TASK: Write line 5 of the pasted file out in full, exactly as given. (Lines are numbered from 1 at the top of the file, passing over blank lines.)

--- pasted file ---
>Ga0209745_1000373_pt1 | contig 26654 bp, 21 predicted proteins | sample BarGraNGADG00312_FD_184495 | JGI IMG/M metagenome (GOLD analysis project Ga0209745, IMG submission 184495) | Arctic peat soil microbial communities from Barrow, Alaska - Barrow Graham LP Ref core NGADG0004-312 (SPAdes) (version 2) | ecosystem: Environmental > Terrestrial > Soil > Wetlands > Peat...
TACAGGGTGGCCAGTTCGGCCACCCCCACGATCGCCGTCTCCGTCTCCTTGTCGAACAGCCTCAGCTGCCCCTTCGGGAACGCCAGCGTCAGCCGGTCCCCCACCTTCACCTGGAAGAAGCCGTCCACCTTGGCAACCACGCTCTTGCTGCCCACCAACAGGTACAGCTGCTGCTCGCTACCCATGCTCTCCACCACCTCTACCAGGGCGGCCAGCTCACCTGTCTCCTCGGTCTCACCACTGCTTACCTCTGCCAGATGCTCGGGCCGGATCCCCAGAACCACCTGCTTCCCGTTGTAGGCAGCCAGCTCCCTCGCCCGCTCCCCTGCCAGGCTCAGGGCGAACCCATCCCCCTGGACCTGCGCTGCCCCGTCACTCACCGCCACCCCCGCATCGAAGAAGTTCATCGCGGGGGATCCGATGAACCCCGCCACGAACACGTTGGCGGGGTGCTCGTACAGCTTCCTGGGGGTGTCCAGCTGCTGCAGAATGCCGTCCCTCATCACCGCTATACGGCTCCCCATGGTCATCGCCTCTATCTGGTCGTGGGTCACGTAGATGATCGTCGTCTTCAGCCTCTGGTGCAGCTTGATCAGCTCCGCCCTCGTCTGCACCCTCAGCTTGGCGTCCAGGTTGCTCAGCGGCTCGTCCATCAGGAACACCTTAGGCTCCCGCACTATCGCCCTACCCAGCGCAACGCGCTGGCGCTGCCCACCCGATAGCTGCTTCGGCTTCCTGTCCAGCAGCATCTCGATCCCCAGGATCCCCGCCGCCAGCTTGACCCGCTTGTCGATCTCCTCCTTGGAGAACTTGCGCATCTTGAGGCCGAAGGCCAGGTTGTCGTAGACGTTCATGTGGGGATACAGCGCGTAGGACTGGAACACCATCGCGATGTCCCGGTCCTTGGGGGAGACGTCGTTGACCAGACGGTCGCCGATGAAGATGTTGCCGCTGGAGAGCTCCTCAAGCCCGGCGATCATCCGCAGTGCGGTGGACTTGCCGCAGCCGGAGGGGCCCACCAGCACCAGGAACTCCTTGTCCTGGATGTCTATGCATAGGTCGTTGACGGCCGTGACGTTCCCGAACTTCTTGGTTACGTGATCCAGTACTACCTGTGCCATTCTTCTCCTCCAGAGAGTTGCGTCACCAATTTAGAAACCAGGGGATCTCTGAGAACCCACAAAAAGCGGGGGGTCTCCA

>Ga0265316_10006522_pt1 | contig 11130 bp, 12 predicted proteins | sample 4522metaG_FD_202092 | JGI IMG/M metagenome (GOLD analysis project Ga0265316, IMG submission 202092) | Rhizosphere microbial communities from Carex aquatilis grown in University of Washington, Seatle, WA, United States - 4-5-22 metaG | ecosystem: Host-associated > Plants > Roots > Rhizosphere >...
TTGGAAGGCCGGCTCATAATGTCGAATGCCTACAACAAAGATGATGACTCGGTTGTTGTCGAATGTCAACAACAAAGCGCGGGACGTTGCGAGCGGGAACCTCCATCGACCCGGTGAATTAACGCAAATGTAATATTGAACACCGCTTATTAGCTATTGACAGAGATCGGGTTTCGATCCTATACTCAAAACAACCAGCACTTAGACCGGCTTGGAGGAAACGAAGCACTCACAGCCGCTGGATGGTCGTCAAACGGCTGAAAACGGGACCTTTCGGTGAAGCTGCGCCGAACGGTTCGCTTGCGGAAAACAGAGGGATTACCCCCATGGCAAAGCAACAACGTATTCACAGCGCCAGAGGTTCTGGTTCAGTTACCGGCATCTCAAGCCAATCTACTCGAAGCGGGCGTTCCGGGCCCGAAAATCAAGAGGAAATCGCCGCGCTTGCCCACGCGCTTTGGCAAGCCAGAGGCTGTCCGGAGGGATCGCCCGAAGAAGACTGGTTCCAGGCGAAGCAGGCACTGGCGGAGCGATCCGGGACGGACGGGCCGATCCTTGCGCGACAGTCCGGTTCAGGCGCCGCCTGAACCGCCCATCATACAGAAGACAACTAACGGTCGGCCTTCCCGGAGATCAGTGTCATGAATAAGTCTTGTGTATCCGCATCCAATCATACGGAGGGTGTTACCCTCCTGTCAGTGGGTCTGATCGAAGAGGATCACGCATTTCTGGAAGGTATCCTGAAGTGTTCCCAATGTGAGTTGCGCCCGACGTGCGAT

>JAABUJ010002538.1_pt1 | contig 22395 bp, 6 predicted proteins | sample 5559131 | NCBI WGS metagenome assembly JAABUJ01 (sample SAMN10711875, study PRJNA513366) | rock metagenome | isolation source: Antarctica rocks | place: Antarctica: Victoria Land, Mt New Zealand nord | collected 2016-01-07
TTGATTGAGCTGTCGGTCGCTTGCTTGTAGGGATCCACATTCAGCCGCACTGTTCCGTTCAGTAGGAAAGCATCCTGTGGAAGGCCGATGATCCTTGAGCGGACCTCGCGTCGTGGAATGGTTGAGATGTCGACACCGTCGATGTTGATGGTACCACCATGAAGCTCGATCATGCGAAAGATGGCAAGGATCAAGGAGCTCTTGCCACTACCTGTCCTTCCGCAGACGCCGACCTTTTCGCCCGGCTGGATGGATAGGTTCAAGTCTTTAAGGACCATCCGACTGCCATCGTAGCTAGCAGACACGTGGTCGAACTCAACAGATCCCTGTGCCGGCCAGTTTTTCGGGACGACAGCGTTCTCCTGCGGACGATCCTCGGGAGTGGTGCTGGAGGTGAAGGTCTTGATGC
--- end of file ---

>JAABUJ010002538.1_pt1 | contig 22395 bp, 6 predicted proteins | sample 5559131 | NCBI WGS metagenome assembly JAABUJ01 (sample SAMN10711875, study PRJNA513366) | rock metagenome | isolation source: Antarctica rocks | place: Antarctica: Victoria Land, Mt New Zealand nord | collected 2016-01-07